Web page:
Unread postby Kingcoal » Mon 15 Jan 2007, 12:21:02

What a funny string of posts from bubmachine. He was doing good, I was enjoying the joisting and then he runs away crying!
"That's the problem with mercy, kid... It just ain't professional" - Fast Eddie, The Color of Money
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Re: The scientific status of the peak oil theory

Unread postby Aaron » Mon 15 Jan 2007, 13:59:41

ReserveGrowthRulz wrote:
Aaron wrote:
at least you get properly banned for not being gullible enough to swallow the standard dogma....


Now that's funny.


Thank you for not disputing the accuracy of the statement.



No Problemo... if anything I'm a pretty patient fellow.

It's patience which allow people like me, to tolerate a person such as yourself.

Honorable men may disagree.

I wouldn't validate ad hom nonsense like your sig by responding to it... likewise your ranting about biased board policy.

In fact, rants about board policy are in violation of our COC.

But that's for our Moderators to decide.
The problem is, of course, that not only is economics bankrupt, but it has always been nothing more than politics in disguise... economics is a form of brain damage.

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Re: The scientific status of the peak oil theory

Unread postby ReserveGrowthRulz » Mon 15 Jan 2007, 15:54:57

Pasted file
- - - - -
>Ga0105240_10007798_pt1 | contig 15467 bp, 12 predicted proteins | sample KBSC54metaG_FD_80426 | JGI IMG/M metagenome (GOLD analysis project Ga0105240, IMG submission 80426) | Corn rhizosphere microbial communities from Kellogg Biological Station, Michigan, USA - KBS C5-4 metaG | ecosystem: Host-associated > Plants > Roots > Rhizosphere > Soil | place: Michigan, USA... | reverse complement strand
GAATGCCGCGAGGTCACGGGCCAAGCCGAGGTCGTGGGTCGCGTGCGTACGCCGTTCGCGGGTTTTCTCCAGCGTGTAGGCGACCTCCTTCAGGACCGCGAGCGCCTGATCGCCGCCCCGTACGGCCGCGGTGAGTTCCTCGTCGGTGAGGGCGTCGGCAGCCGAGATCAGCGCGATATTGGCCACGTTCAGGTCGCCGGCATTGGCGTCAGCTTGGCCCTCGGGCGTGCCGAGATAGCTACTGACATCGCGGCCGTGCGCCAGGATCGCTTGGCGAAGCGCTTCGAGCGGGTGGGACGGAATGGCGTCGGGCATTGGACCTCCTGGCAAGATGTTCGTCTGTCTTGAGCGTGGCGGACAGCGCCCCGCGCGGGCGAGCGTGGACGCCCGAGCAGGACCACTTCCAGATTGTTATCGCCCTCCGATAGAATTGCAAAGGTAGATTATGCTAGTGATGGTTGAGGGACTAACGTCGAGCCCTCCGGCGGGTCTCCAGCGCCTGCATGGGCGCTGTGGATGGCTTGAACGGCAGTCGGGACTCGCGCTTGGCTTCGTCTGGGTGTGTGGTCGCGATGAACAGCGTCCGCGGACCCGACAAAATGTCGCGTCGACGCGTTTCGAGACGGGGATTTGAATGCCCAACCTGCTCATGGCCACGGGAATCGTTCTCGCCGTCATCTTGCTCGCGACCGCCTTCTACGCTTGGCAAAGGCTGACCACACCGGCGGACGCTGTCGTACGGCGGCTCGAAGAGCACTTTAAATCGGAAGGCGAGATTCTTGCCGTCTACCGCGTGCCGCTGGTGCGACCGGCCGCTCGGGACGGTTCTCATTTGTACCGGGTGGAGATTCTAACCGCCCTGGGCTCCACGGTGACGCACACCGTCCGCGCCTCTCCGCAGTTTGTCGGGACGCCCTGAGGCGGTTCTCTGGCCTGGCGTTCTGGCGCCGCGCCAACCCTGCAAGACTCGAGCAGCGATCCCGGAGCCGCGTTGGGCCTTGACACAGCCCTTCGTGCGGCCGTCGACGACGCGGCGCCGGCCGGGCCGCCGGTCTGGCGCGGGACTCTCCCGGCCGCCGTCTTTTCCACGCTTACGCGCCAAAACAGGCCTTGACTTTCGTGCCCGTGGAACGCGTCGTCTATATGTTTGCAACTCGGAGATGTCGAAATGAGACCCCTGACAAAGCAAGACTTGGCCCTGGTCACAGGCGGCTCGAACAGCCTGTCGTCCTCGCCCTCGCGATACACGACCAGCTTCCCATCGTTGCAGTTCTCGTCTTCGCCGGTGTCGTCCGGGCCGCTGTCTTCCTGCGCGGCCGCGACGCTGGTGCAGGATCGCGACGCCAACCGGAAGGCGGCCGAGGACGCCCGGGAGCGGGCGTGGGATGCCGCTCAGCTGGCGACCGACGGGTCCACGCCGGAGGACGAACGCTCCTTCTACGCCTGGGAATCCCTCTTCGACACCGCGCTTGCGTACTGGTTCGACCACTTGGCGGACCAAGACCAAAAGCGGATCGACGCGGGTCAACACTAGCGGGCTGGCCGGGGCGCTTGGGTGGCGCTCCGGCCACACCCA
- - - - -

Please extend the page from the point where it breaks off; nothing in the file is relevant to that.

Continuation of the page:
Aaron wrote:
I wouldn't validate ad hom nonsense like your sig by responding to it...


I actually thought my sig line was quite good. And accurate enough to make it difficult to respond to.
So....heading into our 3rd year post peak and I'm still getting caught in traffic jams!! DieOff already!
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Re: The scientific status of the peak oil theory

Unread postby Aaron » Mon 15 Jan 2007, 17:25:37

ReserveGrowthRulz wrote:
Aaron wrote:
I wouldn't validate ad hom nonsense like your sig by responding to it...


I actually thought my sig line was quite good. And accurate enough to make it difficult to respond to.


Fair enough... one man's trash & all...
The problem is, of course, that not only is economics bankrupt, but it has always been nothing more than politics in disguise... economics is a form of brain damage.

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Re: The scientific status of the peak oil theory

Unread postby EnergyUnlimited » Tue 16 Jan 2007, 07:52:24

ReserveGrowthRulz wrote:PO is not a Peak issue. PO isn't an Oil issue. PO isn't an energy issue. PO is a "How outrageous of a economic/societal consequence can I fabricate with the minimum amount of reality intruding" issue.